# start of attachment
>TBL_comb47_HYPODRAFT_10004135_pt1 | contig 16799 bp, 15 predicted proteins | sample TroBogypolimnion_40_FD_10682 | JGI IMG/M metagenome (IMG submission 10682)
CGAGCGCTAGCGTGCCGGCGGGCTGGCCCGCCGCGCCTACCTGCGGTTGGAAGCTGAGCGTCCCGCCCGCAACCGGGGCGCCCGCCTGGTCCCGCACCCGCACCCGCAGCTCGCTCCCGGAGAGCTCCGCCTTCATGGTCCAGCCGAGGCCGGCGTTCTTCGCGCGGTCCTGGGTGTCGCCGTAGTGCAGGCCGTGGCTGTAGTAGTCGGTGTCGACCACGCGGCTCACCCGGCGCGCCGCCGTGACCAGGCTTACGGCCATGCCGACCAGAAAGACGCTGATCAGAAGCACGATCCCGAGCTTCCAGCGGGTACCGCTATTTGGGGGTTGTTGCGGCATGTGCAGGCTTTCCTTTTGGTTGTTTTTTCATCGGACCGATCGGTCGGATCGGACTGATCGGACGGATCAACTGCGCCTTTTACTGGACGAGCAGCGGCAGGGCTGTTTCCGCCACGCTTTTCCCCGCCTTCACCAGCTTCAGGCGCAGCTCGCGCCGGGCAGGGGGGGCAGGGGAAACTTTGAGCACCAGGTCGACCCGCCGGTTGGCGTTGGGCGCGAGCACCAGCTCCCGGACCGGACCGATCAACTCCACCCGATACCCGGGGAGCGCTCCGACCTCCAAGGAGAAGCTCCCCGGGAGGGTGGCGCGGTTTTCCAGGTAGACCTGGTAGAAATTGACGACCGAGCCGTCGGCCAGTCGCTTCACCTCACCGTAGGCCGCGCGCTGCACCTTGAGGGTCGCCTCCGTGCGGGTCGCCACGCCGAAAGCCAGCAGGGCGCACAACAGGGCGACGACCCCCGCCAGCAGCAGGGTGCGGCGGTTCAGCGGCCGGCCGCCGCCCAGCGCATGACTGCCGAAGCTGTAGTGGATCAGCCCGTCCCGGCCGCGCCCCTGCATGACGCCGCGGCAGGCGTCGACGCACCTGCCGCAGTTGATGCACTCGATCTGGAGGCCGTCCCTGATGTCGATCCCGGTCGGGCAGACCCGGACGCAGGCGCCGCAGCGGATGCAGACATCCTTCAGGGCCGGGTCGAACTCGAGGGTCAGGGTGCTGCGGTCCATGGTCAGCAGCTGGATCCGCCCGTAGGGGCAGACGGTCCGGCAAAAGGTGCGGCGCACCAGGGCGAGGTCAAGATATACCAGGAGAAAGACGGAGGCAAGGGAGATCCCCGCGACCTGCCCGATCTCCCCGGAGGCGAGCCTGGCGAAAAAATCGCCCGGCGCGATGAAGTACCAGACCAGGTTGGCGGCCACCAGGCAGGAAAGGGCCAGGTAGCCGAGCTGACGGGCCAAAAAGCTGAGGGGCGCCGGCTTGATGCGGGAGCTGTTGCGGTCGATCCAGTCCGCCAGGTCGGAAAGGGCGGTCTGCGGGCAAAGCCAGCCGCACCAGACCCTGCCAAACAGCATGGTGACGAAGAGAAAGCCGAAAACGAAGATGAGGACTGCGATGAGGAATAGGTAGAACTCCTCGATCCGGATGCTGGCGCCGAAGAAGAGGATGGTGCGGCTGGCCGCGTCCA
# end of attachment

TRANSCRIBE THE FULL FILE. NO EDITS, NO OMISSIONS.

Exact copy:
>TBL_comb47_HYPODRAFT_10004135_pt1 | contig 16799 bp, 15 predicted proteins | sample TroBogypolimnion_40_FD_10682 | JGI IMG/M metagenome (IMG submission 10682)
CGAGCGCTAGCGTGCCGGCGGGCTGGCCCGCCGCGCCTACCTGCGGTTGGAAGCTGAGCGTCCCGCCCGCAACCGGGGCGCCCGCCTGGTCCCGCACCCGCACCCGCAGCTCGCTCCCGGAGAGCTCCGCCTTCATGGTCCAGCCGAGGCCGGCGTTCTTCGCGCGGTCCTGGGTGTCGCCGTAGTGCAGGCCGTGGCTGTAGTAGTCGGTGTCGACCACGCGGCTCACCCGGCGCGCCGCCGTGACCAGGCTTACGGCCATGCCGACCAGAAAGACGCTGATCAGAAGCACGATCCCGAGCTTCCAGCGGGTACCGCTATTTGGGGGTTGTTGCGGCATGTGCAGGCTTTCCTTTTGGTTGTTTTTTCATCGGACCGATCGGTCGGATCGGACTGATCGGACGGATCAACTGCGCCTTTTACTGGACGAGCAGCGGCAGGGCTGTTTCCGCCACGCTTTTCCCCGCCTTCACCAGCTTCAGGCGCAGCTCGCGCCGGGCAGGGGGGGCAGGGGAAACTTTGAGCACCAGGTCGACCCGCCGGTTGGCGTTGGGCGCGAGCACCAGCTCCCGGACCGGACCGATCAACTCCACCCGATACCCGGGGAGCGCTCCGACCTCCAAGGAGAAGCTCCCCGGGAGGGTGGCGCGGTTTTCCAGGTAGACCTGGTAGAAATTGACGACCGAGCCGTCGGCCAGTCGCTTCACCTCACCGTAGGCCGCGCGCTGCACCTTGAGGGTCGCCTCCGTGCGGGTCGCCACGCCGAAAGCCAGCAGGGCGCACAACAGGGCGACGACCCCCGCCAGCAGCAGGGTGCGGCGGTTCAGCGGCCGGCCGCCGCCCAGCGCATGACTGCCGAAGCTGTAGTGGATCAGCCCGTCCCGGCCGCGCCCCTGCATGACGCCGCGGCAGGCGTCGACGCACCTGCCGCAGTTGATGCACTCGATCTGGAGGCCGTCCCTGATGTCGATCCCGGTCGGGCAGACCCGGACGCAGGCGCCGCAGCGGATGCAGACATCCTTCAGGGCCGGGTCGAACTCGAGGGTCAGGGTGCTGCGGTCCATGGTCAGCAGCTGGATCCGCCCGTAGGGGCAGACGGTCCGGCAAAAGGTGCGGCGCACCAGGGCGAGGTCAAGATATACCAGGAGAAAGACGGAGGCAAGGGAGATCCCCGCGACCTGCCCGATCTCCCCGGAGGCGAGCCTGGCGAAAAAATCGCCCGGCGCGATGAAGTACCAGACCAGGTTGGCGGCCACCAGGCAGGAAAGGGCCAGGTAGCCGAGCTGACGGGCCAAAAAGCTGAGGGGCGCCGGCTTGATGCGGGAGCTGTTGCGGTCGATCCAGTCCGCCAGGTCGGAAAGGGCGGTCTGCGGGCAAAGCCAGCCGCACCAGACCCTGCCAAACAGCATGGTGACGAAGAGAAAGCCGAAAACGAAGATGAGGACTGCGATGAGGAATAGGTAGAACTCCTCGATCCGGATGCTGGCGCCGAAGAAGAGGATGGTGCGGCTGGCCGCGTCCA